Technology has blurred the lines. And for that reason, Rafael Espinal, New York City councilman, proposed a local bill that would help employees disconnect from work emails after-hours.
The bill, which was introduced on March 22, would “make it unlawful for private employees in the city of New York to require an employee to check and respond to email and other electronic communications during non-work hours.” The bill would help employees draw clear lines and set boundaries with employers when it comes to their personal lives.
“While technology has increased access to people and ideas, it’s also made it possible for employees to be on-call 24/7,” Espinal said. “We need to establish clear boundaries for employees so they can maintain a healthy work-life balance and live without fear of retaliation for not answering work communications after work hours.”
Inspired by similar bills introduced throughout Europe and modeled after Frances’ “Right to Disconnect,” if passed, the bill would mandate that companies with at least 10 employees adhere to the law no longer expecting or demanding employees respond to work emails after-hours. Written policies regarding the use of electronic devices for work-related communications would also need to be adopted by employers. Espinal believes a government intervention is needed to help employees cut the electronic leash.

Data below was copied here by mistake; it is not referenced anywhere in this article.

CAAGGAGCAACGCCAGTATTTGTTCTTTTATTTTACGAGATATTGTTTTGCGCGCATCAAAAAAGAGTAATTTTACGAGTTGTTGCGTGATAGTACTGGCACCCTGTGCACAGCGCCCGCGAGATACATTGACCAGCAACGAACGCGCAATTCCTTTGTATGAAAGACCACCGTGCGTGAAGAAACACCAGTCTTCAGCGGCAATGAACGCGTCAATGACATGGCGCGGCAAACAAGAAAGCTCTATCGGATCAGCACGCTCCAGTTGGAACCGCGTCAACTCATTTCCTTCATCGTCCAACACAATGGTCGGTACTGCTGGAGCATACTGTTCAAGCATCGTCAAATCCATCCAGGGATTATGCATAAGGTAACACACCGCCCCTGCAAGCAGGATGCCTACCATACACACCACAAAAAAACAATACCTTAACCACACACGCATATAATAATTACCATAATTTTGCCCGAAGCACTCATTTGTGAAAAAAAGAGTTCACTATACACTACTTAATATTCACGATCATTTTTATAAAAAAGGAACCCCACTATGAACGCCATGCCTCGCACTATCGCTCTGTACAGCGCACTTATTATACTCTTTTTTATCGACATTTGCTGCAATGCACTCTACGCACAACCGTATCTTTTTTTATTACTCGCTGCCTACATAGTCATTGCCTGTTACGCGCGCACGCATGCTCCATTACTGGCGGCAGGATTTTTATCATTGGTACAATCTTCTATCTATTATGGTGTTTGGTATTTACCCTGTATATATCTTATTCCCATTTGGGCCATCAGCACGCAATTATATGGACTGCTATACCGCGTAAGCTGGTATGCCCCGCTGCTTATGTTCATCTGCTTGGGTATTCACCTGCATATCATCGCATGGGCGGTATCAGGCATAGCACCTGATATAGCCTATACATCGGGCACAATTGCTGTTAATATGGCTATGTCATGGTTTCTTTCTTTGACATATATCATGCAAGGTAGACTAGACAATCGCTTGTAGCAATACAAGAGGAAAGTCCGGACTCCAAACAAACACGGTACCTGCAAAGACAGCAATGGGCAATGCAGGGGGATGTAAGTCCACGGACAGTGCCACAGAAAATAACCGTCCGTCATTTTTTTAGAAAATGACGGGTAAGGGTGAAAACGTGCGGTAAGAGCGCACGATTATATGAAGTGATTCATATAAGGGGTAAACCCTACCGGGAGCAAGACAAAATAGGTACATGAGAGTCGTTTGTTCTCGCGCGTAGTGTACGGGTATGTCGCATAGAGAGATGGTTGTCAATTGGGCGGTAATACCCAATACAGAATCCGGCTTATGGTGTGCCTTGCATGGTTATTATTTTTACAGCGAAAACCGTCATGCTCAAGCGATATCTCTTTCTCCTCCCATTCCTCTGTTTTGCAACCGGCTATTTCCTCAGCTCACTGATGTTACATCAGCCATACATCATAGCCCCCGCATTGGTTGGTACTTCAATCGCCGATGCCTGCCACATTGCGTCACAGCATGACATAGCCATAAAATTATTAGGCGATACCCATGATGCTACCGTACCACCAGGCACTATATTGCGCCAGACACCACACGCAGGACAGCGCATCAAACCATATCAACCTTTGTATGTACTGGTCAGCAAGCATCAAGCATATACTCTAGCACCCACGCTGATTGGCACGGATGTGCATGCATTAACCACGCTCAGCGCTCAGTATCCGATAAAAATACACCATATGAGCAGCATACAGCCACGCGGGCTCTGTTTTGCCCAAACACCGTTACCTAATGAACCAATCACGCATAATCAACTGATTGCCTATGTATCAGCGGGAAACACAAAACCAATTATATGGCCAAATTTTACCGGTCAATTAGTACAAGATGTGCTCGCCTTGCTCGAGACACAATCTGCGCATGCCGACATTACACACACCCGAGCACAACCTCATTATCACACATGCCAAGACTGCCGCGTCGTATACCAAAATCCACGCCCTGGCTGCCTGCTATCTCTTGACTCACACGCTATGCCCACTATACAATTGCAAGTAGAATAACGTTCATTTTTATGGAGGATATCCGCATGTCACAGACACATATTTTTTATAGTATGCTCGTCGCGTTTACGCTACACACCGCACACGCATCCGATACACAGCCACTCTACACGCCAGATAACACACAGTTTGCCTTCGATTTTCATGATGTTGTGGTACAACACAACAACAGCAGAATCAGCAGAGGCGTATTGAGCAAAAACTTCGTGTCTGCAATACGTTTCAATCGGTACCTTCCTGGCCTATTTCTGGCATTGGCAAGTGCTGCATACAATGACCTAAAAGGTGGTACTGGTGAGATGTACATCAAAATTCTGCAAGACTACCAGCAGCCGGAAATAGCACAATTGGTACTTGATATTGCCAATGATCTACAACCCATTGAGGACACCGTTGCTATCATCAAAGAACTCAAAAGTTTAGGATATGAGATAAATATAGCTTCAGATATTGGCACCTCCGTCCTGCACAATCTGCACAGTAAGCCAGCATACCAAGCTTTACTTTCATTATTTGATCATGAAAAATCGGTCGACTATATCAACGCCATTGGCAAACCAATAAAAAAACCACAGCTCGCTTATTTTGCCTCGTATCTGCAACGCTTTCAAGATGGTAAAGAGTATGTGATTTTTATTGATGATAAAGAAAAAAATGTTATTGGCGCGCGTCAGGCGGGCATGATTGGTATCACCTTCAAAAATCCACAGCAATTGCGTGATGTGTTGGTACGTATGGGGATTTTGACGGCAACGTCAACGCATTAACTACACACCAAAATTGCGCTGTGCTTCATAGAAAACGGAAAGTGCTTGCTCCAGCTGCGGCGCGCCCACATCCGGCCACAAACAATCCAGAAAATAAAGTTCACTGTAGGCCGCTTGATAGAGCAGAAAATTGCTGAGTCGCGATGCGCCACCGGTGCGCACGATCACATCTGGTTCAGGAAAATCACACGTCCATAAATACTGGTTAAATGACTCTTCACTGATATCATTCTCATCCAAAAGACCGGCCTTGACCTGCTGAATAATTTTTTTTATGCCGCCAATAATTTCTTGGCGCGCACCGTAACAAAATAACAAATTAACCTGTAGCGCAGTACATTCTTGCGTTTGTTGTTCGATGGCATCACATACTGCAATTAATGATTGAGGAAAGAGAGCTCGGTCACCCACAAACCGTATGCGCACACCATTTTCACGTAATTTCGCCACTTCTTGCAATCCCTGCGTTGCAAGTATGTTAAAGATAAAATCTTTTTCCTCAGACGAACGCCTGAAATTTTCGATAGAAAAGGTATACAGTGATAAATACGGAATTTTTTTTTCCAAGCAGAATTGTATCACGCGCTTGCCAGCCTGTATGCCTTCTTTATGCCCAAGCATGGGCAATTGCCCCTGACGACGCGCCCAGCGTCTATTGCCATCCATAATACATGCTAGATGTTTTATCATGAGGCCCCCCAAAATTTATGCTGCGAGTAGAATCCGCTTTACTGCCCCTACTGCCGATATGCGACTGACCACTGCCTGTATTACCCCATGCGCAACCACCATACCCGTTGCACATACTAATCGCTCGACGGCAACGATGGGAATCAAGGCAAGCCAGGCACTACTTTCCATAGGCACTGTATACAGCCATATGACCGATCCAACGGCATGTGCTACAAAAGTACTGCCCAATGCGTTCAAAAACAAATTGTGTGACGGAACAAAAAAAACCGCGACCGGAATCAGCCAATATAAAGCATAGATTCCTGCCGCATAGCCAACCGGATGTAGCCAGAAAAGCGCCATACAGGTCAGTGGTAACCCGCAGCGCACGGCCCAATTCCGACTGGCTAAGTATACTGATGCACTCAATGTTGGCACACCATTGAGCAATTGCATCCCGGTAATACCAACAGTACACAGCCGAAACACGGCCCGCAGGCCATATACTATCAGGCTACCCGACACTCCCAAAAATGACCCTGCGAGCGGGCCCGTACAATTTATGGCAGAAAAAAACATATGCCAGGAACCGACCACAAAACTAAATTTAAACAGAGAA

Some penalties employers could face if they don’t comply with the bill’s provisions include: (i) a $50 fine for each employee who does not receive proper notice of their right to disconnect; (ii) a $250 fine for each instance of requiring an employee to check electronic communications after work hours; and (iii) fines ranging between $500 and $2,500 for retaliating against employees for asserting their rights under the bill, reported by ShepardMullin, a labor and employment law blog.
According to The Washington Post, Diane Savino, a democrat, is “working on a similar proposal for the state legislature.”
With technology so accessible these days, employees need to know when to draw the line and Espinal’s proposed bill is trying to help them do just that.